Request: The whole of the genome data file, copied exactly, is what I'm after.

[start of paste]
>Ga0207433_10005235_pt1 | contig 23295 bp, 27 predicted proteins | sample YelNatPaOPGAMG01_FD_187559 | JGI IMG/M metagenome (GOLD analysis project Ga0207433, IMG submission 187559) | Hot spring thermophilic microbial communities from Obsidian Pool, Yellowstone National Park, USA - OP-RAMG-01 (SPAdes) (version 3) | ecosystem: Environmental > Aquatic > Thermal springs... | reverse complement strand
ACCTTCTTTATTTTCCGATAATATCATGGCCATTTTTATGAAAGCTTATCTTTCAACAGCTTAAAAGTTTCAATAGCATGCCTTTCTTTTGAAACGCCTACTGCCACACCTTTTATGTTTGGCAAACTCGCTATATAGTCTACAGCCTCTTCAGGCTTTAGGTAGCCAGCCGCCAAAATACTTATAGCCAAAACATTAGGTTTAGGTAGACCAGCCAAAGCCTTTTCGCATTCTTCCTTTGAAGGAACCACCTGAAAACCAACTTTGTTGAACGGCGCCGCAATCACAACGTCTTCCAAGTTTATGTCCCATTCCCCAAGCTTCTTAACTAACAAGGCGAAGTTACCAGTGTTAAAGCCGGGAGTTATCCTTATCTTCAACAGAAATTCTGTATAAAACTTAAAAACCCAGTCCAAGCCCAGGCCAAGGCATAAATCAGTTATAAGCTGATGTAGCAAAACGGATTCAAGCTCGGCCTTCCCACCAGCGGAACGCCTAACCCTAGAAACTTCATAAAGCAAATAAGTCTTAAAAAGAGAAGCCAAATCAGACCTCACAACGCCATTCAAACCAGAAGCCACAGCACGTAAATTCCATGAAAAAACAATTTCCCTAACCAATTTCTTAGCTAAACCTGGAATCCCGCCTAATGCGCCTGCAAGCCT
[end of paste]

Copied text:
>Ga0207433_10005235_pt1 | contig 23295 bp, 27 predicted proteins | sample YelNatPaOPGAMG01_FD_187559 | JGI IMG/M metagenome (GOLD analysis project Ga0207433, IMG submission 187559) | Hot spring thermophilic microbial communities from Obsidian Pool, Yellowstone National Park, USA - OP-RAMG-01 (SPAdes) (version 3) | ecosystem: Environmental > Aquatic > Thermal springs... | reverse complement strand
ACCTTCTTTATTTTCCGATAATATCATGGCCATTTTTATGAAAGCTTATCTTTCAACAGCTTAAAAGTTTCAATAGCATGCCTTTCTTTTGAAACGCCTACTGCCACACCTTTTATGTTTGGCAAACTCGCTATATAGTCTACAGCCTCTTCAGGCTTTAGGTAGCCAGCCGCCAAAATACTTATAGCCAAAACATTAGGTTTAGGTAGACCAGCCAAAGCCTTTTCGCATTCTTCCTTTGAAGGAACCACCTGAAAACCAACTTTGTTGAACGGCGCCGCAATCACAACGTCTTCCAAGTTTATGTCCCATTCCCCAAGCTTCTTAACTAACAAGGCGAAGTTACCAGTGTTAAAGCCGGGAGTTATCCTTATCTTCAACAGAAATTCTGTATAAAACTTAAAAACCCAGTCCAAGCCCAGGCCAAGGCATAAATCAGTTATAAGCTGATGTAGCAAAACGGATTCAAGCTCGGCCTTCCCACCAGCGGAACGCCTAACCCTAGAAACTTCATAAAGCAAATAAGTCTTAAAAAGAGAAGCCAAATCAGACCTCACAACGCCATTCAAACCAGAAGCCACAGCACGTAAATTCCATGAAAAAACAATTTCCCTAACCAATTTCTTAGCTAAACCTGGAATCCCGCCTAATGCGCCTGCAAGCCT